“Our ultimate vision is to overtake Thailand and Columbia to become the 3rd largest producer over the next few years,” Emefiele added.
Lamenting the shortcomings of the oil palm value chain, he said: “As some of you may recall, in the late 50’s and 60’s, Nigeria was not only the world’s leading producer of palm oil, it was also the largest exporter of palm oil, with close to 40 per cent of the global market share.
“Today we are a distant 5th among leading producers of palm oil; we barely produce up to three per cent of the global supply of palm oil, with estimated production of 800,000 metric tonnes (MT) of palm oil, while countries like Malaysia and Indonesia produce 25million and 41 million tonnes of palm oil respectively.”
Continuing, he said: “We have also become a net importer of palm oil, importing between 400,000 – 600,000 MT of palm oil in order to meet local demand for this commodity. Despite the availability of over 3m hectares of farmland for palm oil cultivation, production remains low at close to two tonnes per hectare, relative to a global benchmark of 25 tonnes per hectare.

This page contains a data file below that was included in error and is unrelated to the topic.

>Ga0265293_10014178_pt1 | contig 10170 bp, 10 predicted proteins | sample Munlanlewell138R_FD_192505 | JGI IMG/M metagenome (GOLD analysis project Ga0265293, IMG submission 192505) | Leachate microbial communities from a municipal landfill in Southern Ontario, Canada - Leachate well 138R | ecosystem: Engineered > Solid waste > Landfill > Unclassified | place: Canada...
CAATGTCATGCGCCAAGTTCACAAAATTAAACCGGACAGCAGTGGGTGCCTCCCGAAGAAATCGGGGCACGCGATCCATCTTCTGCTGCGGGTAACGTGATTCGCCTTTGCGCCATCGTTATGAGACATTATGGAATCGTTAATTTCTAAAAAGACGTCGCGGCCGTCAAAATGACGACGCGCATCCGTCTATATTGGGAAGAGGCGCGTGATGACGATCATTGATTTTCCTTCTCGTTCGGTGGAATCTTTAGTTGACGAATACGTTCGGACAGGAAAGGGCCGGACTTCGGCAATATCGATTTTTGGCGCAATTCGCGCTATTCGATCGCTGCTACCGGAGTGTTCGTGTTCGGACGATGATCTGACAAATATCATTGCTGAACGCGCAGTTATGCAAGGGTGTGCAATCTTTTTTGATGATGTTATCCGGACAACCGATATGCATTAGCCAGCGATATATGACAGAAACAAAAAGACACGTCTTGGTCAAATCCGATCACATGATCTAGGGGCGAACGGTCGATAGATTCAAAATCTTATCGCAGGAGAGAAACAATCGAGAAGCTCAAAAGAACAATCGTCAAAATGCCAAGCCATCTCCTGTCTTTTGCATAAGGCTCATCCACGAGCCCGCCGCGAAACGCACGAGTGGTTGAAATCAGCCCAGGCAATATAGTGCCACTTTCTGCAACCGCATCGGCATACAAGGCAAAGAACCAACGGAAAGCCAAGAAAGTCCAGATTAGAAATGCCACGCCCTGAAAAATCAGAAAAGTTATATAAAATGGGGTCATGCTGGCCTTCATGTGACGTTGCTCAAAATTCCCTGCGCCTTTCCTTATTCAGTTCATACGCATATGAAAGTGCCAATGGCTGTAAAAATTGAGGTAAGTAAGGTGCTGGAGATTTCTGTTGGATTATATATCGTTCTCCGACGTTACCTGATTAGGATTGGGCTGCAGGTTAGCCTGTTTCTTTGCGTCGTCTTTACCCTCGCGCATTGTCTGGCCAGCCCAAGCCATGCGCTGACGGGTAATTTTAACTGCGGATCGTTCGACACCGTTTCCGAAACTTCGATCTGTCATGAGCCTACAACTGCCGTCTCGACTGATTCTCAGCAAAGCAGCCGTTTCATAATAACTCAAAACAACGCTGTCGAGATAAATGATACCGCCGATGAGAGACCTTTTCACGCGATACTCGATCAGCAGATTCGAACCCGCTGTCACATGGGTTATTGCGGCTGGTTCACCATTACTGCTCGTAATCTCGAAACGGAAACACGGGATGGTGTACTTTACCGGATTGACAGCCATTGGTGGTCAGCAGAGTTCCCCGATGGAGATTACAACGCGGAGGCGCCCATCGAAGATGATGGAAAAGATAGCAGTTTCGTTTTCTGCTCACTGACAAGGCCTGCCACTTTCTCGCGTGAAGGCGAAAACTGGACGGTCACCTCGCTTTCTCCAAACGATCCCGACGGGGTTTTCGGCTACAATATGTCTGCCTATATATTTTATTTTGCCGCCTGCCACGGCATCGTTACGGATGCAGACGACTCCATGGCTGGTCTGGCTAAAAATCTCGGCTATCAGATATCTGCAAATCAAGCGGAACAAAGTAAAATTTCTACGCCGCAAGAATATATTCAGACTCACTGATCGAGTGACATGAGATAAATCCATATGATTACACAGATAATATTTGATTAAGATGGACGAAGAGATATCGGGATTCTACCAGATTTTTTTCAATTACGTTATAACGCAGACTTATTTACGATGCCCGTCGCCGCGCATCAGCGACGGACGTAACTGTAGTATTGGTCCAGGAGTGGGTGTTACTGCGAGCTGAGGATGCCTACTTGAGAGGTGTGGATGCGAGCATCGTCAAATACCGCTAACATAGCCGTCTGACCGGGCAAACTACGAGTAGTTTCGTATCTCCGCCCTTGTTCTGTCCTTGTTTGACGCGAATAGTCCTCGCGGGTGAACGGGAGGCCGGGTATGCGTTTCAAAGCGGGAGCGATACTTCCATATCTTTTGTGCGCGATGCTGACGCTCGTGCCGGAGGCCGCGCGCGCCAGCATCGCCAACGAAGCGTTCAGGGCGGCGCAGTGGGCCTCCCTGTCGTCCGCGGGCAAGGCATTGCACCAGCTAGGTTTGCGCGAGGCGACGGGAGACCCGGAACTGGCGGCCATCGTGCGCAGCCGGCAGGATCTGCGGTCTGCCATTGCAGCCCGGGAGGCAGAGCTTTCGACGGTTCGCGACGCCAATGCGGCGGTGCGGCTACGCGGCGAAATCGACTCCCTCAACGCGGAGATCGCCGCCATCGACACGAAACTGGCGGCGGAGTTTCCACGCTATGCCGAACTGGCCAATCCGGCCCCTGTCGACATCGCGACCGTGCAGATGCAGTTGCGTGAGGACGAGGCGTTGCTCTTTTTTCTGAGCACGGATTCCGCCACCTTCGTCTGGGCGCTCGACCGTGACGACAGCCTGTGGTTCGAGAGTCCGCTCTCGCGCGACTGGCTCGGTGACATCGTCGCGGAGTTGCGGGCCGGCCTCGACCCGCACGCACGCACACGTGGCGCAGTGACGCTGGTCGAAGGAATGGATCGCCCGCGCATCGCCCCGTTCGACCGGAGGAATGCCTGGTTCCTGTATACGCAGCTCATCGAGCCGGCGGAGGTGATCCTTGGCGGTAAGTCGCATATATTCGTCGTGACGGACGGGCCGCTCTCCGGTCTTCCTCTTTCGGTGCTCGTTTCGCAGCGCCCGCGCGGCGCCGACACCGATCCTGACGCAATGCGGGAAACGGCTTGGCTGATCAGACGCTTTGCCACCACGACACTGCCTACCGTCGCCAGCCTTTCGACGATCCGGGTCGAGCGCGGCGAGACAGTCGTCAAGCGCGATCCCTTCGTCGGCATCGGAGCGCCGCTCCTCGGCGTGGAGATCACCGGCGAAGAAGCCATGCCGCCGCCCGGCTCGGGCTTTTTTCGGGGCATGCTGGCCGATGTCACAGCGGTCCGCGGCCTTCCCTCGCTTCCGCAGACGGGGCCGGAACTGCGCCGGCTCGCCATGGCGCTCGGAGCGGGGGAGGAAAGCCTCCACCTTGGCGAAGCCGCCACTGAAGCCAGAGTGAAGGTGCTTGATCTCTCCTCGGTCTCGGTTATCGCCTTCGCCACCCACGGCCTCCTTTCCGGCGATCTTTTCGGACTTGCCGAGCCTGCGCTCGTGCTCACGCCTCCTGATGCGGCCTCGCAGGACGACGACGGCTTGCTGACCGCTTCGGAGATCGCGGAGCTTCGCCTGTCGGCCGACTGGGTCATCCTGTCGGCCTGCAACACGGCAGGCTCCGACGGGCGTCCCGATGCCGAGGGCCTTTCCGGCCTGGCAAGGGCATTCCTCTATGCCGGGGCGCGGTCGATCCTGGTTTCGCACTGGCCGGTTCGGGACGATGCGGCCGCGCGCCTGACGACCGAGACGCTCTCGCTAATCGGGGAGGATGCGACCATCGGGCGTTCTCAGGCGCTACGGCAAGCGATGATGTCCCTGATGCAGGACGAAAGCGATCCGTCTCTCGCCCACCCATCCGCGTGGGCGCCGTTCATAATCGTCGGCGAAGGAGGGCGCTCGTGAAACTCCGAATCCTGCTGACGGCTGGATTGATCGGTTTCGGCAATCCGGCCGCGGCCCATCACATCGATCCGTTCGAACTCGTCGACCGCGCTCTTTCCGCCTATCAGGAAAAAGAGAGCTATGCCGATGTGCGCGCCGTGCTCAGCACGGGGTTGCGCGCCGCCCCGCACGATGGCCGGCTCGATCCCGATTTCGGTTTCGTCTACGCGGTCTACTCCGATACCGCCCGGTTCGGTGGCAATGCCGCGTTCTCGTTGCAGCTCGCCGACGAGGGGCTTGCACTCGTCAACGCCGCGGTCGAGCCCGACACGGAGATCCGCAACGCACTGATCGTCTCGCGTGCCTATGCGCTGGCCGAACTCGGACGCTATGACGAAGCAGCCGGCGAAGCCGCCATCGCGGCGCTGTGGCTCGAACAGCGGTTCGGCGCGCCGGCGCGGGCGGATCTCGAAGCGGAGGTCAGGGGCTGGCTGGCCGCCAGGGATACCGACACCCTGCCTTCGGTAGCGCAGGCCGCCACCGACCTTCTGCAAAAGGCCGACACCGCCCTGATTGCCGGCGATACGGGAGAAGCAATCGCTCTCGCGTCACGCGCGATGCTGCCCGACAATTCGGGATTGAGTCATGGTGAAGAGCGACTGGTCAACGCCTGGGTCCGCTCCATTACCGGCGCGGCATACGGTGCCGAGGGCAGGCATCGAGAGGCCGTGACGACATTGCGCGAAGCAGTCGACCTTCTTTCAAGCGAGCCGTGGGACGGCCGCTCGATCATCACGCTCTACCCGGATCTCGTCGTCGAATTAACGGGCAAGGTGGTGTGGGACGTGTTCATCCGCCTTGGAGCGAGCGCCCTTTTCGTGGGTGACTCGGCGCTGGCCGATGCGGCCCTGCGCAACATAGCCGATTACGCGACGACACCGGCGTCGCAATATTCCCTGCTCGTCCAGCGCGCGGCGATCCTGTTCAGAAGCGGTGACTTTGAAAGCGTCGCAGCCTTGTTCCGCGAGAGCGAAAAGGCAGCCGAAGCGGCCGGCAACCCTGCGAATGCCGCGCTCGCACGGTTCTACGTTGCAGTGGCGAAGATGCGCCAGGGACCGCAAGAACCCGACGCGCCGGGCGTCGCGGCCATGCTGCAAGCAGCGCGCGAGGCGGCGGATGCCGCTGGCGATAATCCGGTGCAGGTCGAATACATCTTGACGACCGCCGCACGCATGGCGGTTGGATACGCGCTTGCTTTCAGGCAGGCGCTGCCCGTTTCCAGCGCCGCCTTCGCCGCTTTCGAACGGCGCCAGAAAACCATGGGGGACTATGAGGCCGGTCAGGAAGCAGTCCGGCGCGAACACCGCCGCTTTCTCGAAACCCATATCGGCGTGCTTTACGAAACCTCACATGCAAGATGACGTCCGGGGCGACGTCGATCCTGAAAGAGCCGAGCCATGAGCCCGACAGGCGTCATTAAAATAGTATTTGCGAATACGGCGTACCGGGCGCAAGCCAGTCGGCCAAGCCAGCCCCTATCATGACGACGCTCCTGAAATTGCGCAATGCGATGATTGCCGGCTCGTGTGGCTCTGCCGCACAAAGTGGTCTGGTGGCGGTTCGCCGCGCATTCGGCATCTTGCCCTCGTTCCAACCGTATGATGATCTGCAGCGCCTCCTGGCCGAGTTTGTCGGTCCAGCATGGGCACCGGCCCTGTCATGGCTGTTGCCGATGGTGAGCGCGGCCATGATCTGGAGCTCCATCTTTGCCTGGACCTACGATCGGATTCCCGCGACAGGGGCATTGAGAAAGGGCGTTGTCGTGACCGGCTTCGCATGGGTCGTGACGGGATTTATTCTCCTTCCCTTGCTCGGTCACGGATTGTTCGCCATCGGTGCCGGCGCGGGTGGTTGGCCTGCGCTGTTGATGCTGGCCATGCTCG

“This is as a result of the maturation of existing palm trees, as some of these trees were planted in the 50’s, as well as low investment in replanting high yielding palm oil seeds. As some of you may know, the usual life cycle for optimum palm production is 25 years.
“Ladies and gentlemen, if we had kept pace with our peers in supporting improved cultivation of palm oil, at the current global market price of $600 per tonne, and an assumed production level of 16m tonnes, Nigeria could have generated close to $10 billion worth of foreign exchange for the country. This analysis does not take into consideration the amount of jobs that could have been created in our rural communities from large scale small holder developments.
“This conversation is indeed important as it forms part of our overall strategy to reduce our reliance on crude oil imports, diversify the productive base of our economy, create jobs and conserve our foreign exchange. Despite placing oil palm in the forex exclusion list, official figures indicate that importation of palm oil had declined by about 40 per cent from the peak of 506,000 MT in 2014 to 302,000 MT in 2017.”